Heart Rate and Inflammation

The best indication of your overall health is a few beats away

Resting Heart Rate

Resting heart rate is a measure of the number of beats your heart makes in a minute, expressed as beats per minute (BPM). Those who are well trained in high-intensity aerobic exercise have very low resting heart rates, while those who lead more sedentary lifestyles tend to have high ones. The aerobic training pushes our hearts to work harder, which leads to a greater amount of blood pushed out per heart beat, known as “stroke volume.”

Heart rates are important for deducing people’s level of health because of their lack of ambiguity. They are measured in a clear, standardized way, without much room for individual interpretation from either the patient or doctor. As numbers, they can easily be charted and compared, revealing insightful trends. This can be done across an individual’s medical history, or by comparing an individual to data gathered from large groups of people.

What does your heart rate say about you? Here’s a list of just a few things you can learn.

Life Expectancy

Astoundingly, the simple measure of your heart rate may be one of the best ways to determine it.

As mentioned previously, a low resting heart rate is a good sign of health and cardiovascular ability. A strong heart, and low resting heart rate, means a reduced likelihood of cardiovascular disease, cancer, hypertension, and diabetes. A lower resting heart rate has even been linked to better brain functioning.

In an incredible longitudinal study, 3000 men were studied for 16 years. In the study, the researchers discovered that a high resting heart rate was linked to “lower physical fitness and higher blood pressure, body weight, and levels of circulating blood fats.” Remarkably, the study found that the higher the resting heart rate, the greater one’s risk was of premature death. Numerically, a resting heart rate of 81 to 90 beats per minute doubled the chance of premature death, while resting heart rates over 90 tripled that chance.

Further, some scientists have hypothesized that a low resting heart rate leads to greater longevity, possibly because the heart has a natural limit to the number of beats it can put out in a lifetime. While a controversial theory, it could possibly explain why those with lower resting heart rates consistently outlive those with higher resting heart rates.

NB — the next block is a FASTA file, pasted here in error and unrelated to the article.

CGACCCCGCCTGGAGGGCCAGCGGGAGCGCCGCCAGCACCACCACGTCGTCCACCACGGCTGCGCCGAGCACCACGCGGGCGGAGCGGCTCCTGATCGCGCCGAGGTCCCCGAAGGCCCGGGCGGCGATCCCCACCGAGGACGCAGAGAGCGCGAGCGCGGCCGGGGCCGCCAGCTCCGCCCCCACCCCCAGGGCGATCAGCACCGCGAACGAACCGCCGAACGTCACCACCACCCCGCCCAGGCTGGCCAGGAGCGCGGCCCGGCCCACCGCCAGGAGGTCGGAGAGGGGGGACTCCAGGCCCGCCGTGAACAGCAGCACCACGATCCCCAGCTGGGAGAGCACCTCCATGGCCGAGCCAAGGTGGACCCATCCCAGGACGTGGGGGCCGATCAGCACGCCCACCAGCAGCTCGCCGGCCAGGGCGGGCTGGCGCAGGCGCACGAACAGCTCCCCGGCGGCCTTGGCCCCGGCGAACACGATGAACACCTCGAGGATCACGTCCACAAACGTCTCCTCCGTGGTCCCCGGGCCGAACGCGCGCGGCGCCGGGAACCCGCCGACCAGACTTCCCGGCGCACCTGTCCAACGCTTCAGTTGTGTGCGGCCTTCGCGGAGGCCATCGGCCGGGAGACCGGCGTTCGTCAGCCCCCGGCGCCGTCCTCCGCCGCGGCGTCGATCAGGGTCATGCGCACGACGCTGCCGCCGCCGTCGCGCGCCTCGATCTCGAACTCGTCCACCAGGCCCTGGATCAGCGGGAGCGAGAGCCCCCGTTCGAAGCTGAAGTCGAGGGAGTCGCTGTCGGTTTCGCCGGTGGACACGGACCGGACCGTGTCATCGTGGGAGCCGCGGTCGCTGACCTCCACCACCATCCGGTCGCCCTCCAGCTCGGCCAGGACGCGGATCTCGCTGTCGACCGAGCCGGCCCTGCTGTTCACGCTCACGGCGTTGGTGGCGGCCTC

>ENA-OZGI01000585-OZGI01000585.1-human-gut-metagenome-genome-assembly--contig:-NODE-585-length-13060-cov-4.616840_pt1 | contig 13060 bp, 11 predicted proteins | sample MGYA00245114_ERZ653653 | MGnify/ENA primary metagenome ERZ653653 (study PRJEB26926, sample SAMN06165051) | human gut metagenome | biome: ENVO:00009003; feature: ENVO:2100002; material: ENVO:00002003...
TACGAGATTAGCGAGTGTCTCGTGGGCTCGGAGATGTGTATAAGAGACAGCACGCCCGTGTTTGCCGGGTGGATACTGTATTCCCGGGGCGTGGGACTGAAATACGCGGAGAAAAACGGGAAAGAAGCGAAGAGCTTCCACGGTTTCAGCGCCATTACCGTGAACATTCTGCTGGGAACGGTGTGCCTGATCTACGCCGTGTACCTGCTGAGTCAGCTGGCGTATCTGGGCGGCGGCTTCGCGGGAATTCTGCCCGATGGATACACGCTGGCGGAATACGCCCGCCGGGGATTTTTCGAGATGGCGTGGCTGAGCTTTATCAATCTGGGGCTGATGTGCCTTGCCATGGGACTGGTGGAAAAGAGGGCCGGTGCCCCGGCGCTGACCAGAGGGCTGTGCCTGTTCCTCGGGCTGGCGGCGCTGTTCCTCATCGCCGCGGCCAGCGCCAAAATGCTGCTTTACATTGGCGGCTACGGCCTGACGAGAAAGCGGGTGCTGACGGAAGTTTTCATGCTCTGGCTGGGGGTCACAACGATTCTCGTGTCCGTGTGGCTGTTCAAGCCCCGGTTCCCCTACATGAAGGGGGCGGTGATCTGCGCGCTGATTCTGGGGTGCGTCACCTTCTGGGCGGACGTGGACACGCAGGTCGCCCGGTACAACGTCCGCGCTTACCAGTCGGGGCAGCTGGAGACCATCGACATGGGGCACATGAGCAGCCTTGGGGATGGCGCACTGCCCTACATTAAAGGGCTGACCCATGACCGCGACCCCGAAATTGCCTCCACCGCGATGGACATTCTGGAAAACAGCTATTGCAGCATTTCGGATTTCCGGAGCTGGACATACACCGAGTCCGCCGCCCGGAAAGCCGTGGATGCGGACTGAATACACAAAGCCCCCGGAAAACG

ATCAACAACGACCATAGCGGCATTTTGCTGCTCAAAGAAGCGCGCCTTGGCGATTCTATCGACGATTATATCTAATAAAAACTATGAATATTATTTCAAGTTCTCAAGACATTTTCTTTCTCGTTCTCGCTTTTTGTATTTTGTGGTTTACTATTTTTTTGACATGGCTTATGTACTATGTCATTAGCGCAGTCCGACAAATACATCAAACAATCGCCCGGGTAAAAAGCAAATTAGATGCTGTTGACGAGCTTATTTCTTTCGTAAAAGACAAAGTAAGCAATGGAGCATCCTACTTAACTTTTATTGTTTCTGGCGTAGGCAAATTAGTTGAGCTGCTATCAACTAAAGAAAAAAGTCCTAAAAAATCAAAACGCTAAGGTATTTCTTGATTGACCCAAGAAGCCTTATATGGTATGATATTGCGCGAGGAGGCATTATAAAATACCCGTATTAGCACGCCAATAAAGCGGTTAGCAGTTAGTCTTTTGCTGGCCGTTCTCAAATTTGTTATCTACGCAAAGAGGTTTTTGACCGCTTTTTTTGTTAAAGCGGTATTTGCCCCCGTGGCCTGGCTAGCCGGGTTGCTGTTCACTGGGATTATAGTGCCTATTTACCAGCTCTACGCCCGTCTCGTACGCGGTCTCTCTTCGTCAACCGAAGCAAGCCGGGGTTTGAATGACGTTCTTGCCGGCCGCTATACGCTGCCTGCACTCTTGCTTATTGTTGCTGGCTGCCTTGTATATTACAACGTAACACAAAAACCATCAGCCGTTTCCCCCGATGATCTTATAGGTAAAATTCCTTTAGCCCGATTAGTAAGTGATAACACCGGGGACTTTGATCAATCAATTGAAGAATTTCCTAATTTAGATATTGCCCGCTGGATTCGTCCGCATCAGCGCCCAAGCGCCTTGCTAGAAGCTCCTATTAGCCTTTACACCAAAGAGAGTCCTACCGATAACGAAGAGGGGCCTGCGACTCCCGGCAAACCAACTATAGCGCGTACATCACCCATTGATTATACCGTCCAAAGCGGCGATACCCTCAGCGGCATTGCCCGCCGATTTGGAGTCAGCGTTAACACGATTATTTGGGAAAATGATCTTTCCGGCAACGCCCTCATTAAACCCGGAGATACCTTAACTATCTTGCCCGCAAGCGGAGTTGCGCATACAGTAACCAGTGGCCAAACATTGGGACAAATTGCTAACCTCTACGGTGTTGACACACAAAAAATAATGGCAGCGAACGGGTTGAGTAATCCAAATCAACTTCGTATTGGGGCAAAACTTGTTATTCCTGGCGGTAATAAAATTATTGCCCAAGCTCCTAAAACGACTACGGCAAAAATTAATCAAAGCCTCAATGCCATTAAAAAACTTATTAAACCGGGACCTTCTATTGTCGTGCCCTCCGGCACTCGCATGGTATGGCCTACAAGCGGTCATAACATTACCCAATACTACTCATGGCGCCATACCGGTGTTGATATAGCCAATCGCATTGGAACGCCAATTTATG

Studies have shown that a higher resting heart rate is directly correlated to higher levels of inflammation, higher levels of white blood cells, and high-sensitivity C-reactive protein. This is important for your health for a number of reasons. To begin with, inflammation is the body’s natural response to fight infection. Inflammation and the production of white blood cells and C-reactive protein leads to the typical symptoms we associate with sickness, like a runny nose or a high body temperature. Inflammation also contributes  to autoimmune disorders, like allergies, rheumatoid arthritis, and gastrointestinal disease. . Quite simply, higher levels of inflammation – especially when not needed as a defense against illness or germs – leads to sickness and general feelings of ill health.

Inflammation has also been linked to reduced longevity. In a remarkable study, it was shown that centenarians – those that live past 100 – show markedly reduced levels of inflammation. Making the links between these two findings demonstrates that to live longer, a lower resting heart rate is the key to reduced inflammation, which could be your key to living well into the 2100s.

Key Takeaways

All great relationships require great listening skills. Our relationships with our bodies are no different. Living longer may be as simple as listening to the activity of our hearts. Our heart rate is a good indicator of overall aerobic ability, general health, and levels of bodily inflammation.

Now listen to your heart with the Rthm app. What’s it saying?